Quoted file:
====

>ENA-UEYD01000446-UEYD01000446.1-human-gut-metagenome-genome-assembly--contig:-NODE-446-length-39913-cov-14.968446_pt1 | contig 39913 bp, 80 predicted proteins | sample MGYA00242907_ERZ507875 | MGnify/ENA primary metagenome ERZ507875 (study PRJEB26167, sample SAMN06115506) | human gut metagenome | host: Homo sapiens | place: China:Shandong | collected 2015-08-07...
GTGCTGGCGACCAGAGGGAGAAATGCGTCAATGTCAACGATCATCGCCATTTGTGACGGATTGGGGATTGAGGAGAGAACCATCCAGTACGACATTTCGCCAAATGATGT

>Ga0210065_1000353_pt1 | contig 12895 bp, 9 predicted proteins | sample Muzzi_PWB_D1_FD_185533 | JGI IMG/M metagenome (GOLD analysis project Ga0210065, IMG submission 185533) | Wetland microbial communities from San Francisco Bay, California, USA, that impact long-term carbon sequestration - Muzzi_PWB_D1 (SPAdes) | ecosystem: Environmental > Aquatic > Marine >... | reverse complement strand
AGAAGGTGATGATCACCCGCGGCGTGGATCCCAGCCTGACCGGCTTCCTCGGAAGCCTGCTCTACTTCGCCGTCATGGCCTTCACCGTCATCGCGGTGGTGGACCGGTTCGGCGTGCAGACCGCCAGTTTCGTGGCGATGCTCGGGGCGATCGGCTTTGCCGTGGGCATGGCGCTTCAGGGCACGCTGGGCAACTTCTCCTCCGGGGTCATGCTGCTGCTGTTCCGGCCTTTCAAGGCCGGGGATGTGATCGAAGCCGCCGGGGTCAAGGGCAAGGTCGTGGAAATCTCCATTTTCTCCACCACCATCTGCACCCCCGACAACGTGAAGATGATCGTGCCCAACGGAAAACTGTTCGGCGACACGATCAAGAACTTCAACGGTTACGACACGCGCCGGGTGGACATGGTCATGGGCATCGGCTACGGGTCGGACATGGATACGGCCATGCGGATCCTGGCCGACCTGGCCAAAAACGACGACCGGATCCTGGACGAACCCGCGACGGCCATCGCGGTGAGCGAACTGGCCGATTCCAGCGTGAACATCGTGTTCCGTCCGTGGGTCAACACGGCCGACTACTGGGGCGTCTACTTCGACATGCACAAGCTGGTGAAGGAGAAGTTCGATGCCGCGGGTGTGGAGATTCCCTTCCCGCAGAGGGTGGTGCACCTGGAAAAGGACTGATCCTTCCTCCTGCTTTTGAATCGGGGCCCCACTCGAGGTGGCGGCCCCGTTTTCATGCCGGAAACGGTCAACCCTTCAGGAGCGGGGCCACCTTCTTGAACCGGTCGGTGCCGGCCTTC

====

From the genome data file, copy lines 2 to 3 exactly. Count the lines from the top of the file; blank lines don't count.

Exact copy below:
GTGCTGGCGACCAGAGGGAGAAATGCGTCAATGTCAACGATCATCGCCATTTGTGACGGATTGGGGATTGAGGAGAGAACCATCCAGTACGACATTTCGCCAAATGATGT

>Ga0210065_1000353_pt1 | contig 12895 bp, 9 predicted proteins | sample Muzzi_PWB_D1_FD_185533 | JGI IMG/M metagenome (GOLD analysis project Ga0210065, IMG submission 185533) | Wetland microbial communities from San Francisco Bay, California, USA, that impact long-term carbon sequestration - Muzzi_PWB_D1 (SPAdes) | ecosystem: Environmental > Aquatic > Marine >... | reverse complement strand